“The current weekly service on the Safari 1 service is able to cover current customer capacity needs and maintains our offering of an unmatchable service in terms of frequency and reliability together with the second string shuttle service between Malaysia and Mauritius,” says Africa Trades Executive Alex de Bruyn.


    UAFL introduces East Africa-Comoros-UAE-Pakistan service

    United Africa Feeder Line (UAFL) has introduced a direct service connecting Pakistan and the UAE to the Comoros Islands and East Africa, reports AXS Alphaliner. The new service will make use of two chartered in ships, the former SAILS container vessel ORINOCO RIVER (9,940-gt, 1,118-TEU, built 2007) and the AINAFTIS (7.970-gt, 812-TEU, built 2000).

    Port calls will include Karachi, Jebel Ali, Longoni, Mutsamudu, Pemba, Zanzibar and Mombasa. UAFL also provides feeder services between South Africa, East Africa, Madagascar, the Comoros, Reunion and Port Louis utilising three container ships in the range 350 – 650-TEU.


    MOL acquires new ship on SA service

    Mitsui OSK Lines (MOL) has acquired the services of the 4,2590-TEU newbuild EBBA RICKMERS on charter from owner Rickmers Maritime, the 10th ship of its class ordered from the old Dalian shipyard. The new vessel is to join MOL as the MOL DESTINY on the Asia – South Africa – East Coast South America service which MOL operates with Singapore-based PIL.


    New ship for CSAV

    Another newbuild to enter into service calling at South Africa is the German-owned 3,534-TEU NORTHERN DIAMOND, which was built in China at the Shanghai Chengxi Shipyard. Owned by Norddeutsche Reederei the container vessel has been chartered to CSAV as CSAV RANCO for service between Asia – South Africa – East Coast South America.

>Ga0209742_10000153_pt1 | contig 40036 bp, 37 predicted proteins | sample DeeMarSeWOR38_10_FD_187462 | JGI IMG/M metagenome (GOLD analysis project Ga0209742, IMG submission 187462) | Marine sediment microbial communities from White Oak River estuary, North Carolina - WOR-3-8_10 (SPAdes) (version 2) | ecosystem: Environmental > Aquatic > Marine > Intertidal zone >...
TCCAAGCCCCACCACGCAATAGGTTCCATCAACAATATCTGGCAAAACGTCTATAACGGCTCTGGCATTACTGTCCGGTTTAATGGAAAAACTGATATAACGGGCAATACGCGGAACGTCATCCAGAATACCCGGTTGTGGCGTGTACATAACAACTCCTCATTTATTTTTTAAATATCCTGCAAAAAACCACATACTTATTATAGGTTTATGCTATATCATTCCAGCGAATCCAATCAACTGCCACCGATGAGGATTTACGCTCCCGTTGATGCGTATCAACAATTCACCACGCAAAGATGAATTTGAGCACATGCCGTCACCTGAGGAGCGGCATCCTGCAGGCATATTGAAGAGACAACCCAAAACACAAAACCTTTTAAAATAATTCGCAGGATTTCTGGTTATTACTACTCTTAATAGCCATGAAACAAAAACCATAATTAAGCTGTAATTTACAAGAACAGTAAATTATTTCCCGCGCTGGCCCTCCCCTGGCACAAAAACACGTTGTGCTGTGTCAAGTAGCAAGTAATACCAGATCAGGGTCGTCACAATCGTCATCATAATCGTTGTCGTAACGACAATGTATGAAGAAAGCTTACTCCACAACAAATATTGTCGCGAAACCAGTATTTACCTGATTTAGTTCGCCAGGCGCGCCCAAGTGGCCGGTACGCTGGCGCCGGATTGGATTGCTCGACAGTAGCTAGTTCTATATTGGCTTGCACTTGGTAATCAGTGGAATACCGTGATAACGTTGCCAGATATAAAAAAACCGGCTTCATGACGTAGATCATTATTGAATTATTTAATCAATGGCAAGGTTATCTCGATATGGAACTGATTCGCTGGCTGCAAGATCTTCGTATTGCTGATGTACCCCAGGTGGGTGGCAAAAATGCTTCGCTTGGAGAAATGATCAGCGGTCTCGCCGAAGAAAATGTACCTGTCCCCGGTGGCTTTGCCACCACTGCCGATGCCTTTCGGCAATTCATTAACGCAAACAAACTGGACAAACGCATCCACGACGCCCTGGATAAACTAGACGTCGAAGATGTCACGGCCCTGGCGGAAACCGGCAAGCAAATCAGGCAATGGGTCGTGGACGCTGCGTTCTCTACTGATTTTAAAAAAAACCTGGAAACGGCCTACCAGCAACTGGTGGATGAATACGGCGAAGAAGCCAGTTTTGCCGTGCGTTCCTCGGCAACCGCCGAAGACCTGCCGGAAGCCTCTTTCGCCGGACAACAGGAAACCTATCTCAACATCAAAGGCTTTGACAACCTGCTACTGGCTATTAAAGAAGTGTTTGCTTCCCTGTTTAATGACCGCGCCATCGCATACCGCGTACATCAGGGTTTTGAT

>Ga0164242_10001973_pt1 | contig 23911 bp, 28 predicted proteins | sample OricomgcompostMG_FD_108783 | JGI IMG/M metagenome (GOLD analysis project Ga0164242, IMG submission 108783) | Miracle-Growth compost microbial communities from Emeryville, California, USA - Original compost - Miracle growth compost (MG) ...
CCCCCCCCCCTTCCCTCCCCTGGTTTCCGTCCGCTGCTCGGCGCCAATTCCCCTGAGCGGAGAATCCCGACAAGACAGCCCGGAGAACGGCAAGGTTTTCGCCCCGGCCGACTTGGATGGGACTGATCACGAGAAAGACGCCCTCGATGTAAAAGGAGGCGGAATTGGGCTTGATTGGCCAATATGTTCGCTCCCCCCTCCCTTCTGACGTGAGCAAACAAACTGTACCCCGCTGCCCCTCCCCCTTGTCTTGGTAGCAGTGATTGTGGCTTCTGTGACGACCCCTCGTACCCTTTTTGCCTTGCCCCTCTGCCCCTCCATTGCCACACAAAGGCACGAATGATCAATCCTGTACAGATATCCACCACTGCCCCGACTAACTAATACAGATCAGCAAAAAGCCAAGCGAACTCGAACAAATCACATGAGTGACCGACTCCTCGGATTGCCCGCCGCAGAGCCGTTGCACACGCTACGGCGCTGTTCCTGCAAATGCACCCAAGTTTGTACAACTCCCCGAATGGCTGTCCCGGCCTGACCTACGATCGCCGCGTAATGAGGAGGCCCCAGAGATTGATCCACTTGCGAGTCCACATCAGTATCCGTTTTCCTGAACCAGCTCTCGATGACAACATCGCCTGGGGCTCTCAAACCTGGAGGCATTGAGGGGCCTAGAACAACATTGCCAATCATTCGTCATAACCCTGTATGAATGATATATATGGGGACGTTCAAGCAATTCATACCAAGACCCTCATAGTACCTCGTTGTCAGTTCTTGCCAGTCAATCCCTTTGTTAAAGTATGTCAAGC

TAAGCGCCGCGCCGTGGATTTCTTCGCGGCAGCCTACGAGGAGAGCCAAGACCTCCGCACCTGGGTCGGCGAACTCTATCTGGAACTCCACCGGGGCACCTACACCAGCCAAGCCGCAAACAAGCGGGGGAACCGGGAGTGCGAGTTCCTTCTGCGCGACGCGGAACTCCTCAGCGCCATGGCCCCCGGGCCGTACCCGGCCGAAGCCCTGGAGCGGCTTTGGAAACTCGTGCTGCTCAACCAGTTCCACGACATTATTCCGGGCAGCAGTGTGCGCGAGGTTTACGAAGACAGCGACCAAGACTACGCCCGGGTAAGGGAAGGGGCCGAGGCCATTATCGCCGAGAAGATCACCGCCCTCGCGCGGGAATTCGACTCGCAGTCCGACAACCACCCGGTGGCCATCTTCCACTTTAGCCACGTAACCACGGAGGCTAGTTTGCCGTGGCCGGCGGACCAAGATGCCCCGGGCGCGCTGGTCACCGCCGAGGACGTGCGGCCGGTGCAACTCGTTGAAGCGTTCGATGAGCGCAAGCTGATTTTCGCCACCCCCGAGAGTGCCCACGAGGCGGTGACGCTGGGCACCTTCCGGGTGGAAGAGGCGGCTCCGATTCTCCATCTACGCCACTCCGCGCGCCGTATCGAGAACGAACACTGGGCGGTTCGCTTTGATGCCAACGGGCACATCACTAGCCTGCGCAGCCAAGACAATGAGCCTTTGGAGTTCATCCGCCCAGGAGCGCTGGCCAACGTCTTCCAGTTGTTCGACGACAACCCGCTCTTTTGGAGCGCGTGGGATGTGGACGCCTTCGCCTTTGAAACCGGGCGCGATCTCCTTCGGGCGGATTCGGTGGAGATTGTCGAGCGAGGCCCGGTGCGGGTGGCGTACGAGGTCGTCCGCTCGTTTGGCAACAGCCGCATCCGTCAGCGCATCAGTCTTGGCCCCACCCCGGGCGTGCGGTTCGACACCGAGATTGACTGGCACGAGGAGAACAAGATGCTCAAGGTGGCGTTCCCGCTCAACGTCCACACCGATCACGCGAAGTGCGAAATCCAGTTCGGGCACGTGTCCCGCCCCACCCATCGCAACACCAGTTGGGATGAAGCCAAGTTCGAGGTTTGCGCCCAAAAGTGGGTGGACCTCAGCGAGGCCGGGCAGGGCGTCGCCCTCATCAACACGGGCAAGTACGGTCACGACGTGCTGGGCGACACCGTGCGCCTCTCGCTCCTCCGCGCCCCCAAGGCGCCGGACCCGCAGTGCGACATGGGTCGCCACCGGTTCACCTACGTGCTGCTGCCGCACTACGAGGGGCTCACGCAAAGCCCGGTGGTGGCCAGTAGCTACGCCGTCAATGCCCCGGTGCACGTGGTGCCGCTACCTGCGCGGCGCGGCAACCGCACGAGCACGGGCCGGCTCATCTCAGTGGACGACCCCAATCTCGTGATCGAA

Money troubles for TAZARA

    The troubled TAZARA railway (Tanzania and Zambia Railways Authority) that operates between the two countries is deep in debt, TAZARA’s managing director has admitted.

    Speaking to the Tanzanian Daily News Mr Henry Chipewo said TAZARA owes US $ 60 million to various organisations and institutions for supplies and services. Included in the list of those who haven’t received payment are workers on the railway, the Tanzanian Revenue Authority as well as other service providers.

    Chipewo said his company was the victim of what he termed sabotage – theft, graft, misuse of company benefits and mismanagement.

    TAZARA has a staff complement of 3,000 whose monthly wage bill amounts to 1.7 million US dollars. Chipewo said an audit was underway and those responsible for the ‘sabotage’ would be prosecuted.



    Port congestion costs Nigeria $7 billion in 3 months

    Congestion in the Nigerian ports could cost more then US$30 billion in a year at the current rate, according to the National Council of Licensed Ships Agents.

    President of the council, Lucky Amiwero said last Friday that he estimated the Nigerian Federal Government had lost over 1 trillion naira (approx US$7 billion) because of ongoing port congestion at the Lagos ports over the last three months. He intimated the figure in fact could have been much higher but that it was difficult to judge because of a non-availability of statistics.